Jeff Atwood has meritoriously argued why a synonym system is desirable on Stack Overflow:

[...] new users can no longer accidentally pollute the tag pool by adding or contributing to yet another oddball variant of an existing tag. Again. And Again. And Again…

-- Reasons for a synonym system

Which implicitly explains why making .net-framework a synonym tag of .net may have been a good idea back in 2011 -- years before the advent of .NET Core.

But when Microsoft decided to rename ASP.NET 5 as ASP.NET Core 1.0 (and .NET Core 5 as .NET Core 1.0), Stack Overflow apparently insisted on keeping the tag as a synonym of ?

For what reasons?

Currently, the tag wiki forcefully prohibits the tag to be used as a collection name of the .NET family:

Do NOT use for questions about .NET Core - use [.net-core] instead. The .NET framework is a software framework designed mainly for the Microsoft Windows operating system.

-- The tag wiki explicitly forbids using [.net] as a generic tag

Ironically, just three rows further down on the same wiki page, a link to the .NET Framework confusingly points to .NET advertised as Cross-platform. Open source. - which at least some of us know is true for .NET Core but certainly NOT for the .NET Framework. (!)

It is a fact that the request by Daniel A. White to Burn [.net-framework-version] remains unresolved.
- After almost 4 years? Is this not a strong indication that the issue could benefit from some attention?

You folks who still think that the tag should remain a synonym of
- could you please clarify your view?

Or else - why not just revert this synonimization and once again allow to become a tag standing on its own feet?

  • 3
    FYI, taking a combative tone ("forgetfulness and neglectedness", "Seriously?") with the people empowered to affect change is unlikely to gain your request or suggestion followers. You may want to consider editing. Oct 21, 2019 at 15:58

1 Answer 1


Almost every single use of the name ".NET" on this site prior to .NET Core has historically been in reference to the .NET Framework, and it largely continues to do so today, because despite Microsoft's marketese, .NET (Fx) developers are used to it being this way for the last almost 20 years now. Out of nearly 290,000 questions, only 76 uses of have been remapped to in the last 8 and a half years (if I'm reading the statistics correctly).

Desynonymizing the tags now isn't going to change that, particularly for older questions. I could choose to rename to before desynonymizing, but I don't know how expensive it would be to do so for 290 thousand questions1, or how many hundred or thousand of those questions that aren't about the .NET Fx would be implicated (which would be work of its own to correct).

Then we'd have to educate users to all start using either the full name or a shorthand instead of , and retag every new question that continues to use in reference to the framework. This would be up to the community whether they feel up to this task. If this change would be too disruptive to the community, I can't make it in good conscience.

1 I can't just assume that they used tag IDs instead of tag names and that therefore it would only be a cosmetic change, even if they did use tag IDs. I'm not about to make a change that could potentially affect 290,000 records in one fell swoop until I am very certain it isn't going to.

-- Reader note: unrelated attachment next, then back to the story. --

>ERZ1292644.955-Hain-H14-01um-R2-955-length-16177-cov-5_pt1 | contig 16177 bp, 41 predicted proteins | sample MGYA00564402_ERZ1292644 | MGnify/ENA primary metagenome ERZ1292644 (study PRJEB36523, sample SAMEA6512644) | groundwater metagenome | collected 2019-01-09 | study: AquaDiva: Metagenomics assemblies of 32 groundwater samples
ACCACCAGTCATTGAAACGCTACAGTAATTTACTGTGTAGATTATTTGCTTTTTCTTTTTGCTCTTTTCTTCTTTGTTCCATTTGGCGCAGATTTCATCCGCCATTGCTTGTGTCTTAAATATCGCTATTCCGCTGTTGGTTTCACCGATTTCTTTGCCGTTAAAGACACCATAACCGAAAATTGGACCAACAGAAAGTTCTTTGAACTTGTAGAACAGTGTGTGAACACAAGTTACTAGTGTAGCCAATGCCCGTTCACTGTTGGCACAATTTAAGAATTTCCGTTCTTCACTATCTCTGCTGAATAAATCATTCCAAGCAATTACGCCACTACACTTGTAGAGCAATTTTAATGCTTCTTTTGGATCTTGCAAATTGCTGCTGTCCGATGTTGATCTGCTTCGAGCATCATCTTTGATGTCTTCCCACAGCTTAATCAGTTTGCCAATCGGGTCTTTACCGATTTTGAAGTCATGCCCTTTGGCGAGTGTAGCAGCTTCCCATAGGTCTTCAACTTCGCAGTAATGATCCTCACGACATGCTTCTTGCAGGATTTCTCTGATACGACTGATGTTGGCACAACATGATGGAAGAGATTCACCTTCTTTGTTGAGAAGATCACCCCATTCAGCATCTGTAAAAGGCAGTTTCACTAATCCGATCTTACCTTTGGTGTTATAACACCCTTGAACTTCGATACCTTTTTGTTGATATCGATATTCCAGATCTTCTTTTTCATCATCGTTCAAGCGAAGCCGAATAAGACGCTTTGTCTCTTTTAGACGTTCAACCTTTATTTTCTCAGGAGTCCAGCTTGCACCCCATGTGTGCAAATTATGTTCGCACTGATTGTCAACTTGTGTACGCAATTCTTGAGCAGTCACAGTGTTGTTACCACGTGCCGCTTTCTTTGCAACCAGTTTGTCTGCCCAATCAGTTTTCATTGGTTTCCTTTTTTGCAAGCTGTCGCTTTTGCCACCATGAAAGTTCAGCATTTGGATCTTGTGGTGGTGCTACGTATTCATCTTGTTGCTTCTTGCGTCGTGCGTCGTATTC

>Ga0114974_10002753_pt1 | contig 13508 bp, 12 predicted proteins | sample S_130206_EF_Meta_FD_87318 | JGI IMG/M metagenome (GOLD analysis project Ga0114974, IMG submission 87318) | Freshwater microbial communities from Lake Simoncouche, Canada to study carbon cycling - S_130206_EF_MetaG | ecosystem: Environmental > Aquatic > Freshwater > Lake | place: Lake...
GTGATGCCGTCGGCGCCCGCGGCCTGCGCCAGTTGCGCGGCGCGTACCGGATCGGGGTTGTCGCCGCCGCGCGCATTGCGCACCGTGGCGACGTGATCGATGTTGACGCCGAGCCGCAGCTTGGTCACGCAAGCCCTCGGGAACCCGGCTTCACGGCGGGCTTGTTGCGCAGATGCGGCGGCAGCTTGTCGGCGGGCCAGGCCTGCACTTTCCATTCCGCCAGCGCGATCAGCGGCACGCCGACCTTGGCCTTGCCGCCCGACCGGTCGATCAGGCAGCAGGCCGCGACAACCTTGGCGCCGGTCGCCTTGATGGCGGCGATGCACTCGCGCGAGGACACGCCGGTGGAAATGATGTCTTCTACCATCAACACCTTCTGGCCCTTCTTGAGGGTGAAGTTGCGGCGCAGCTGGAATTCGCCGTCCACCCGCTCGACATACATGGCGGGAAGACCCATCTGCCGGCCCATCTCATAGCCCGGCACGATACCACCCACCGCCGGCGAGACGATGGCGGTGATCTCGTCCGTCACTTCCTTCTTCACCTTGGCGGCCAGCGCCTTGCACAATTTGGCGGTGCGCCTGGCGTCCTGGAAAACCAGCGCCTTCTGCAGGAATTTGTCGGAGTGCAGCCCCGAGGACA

• I had not realized this had even changed. I mean, isn't .NET Core still the .NET Framework, just a different implementation? Maybe not. I haven't touched .NET in several years. I have certainly never heard of ".NET Fx". Your reluctance to push buttons with unknown consequences is admirable. I don't know if I would have the same self-control. Glad to see you back 'round these parts, even if the circumstances don't merit such talent. Oct 21, 2019 at 7:12
  • @Cody Gray: I thought ".NET Fx" was a common abbreviation for the .NET Framework, but then I realized it's mostly used internally and not by developers. That's my fault. Also, thanks; though I still consider myself inactive until at least when I'm ready to publish my statement.
    – BoltClock
    Oct 21, 2019 at 7:14
  • Hmm. Are you now part of the internal team? Also, didn't know a statement was forthcoming. So much that I haven't caught up on! Oct 21, 2019 at 7:21
  • @Cody Gray: No, but it shows up in the filesystem, in logs and stuff. See also: stackoverflow.com/questions/2746899/… and stackoverflow.com/questions/51624873/… Yeah, I decided it was on me to say something after Robert Harvey became the first SO mod to step down. I might be taking up more responsibility over the community's well-being than I really need to, but I can't in good conscience stay silent.
    – BoltClock
    Oct 21, 2019 at 7:24
  • @BoltClock Ack! thud (That needs explaining: the suspense just killed me)
    – Gimby
    Oct 21, 2019 at 8:56
  • @Gimby: I'm not going anywhere, but I do feel like I need to say something about what's been happening.
    – BoltClock
    Oct 21, 2019 at 9:48
  • 5
    @CodyGray .net framework is the old windows only codebase at v4.8. .net core is MS's new opensource implementation of .net (vs Mono which is a much older foss .net runtime/library). Prior to needing to make a few changes to MSIL and the JIT the plan was for .net standard to be a compatibility target for supporting both .net framework and .net core; but the decision not to release a new version of .net framework has meant that .net standard 2 is the last version back compatible to .net framework. If you think they've made a confusing mess, as someone who still does .net full time I agree. Oct 21, 2019 at 10:56

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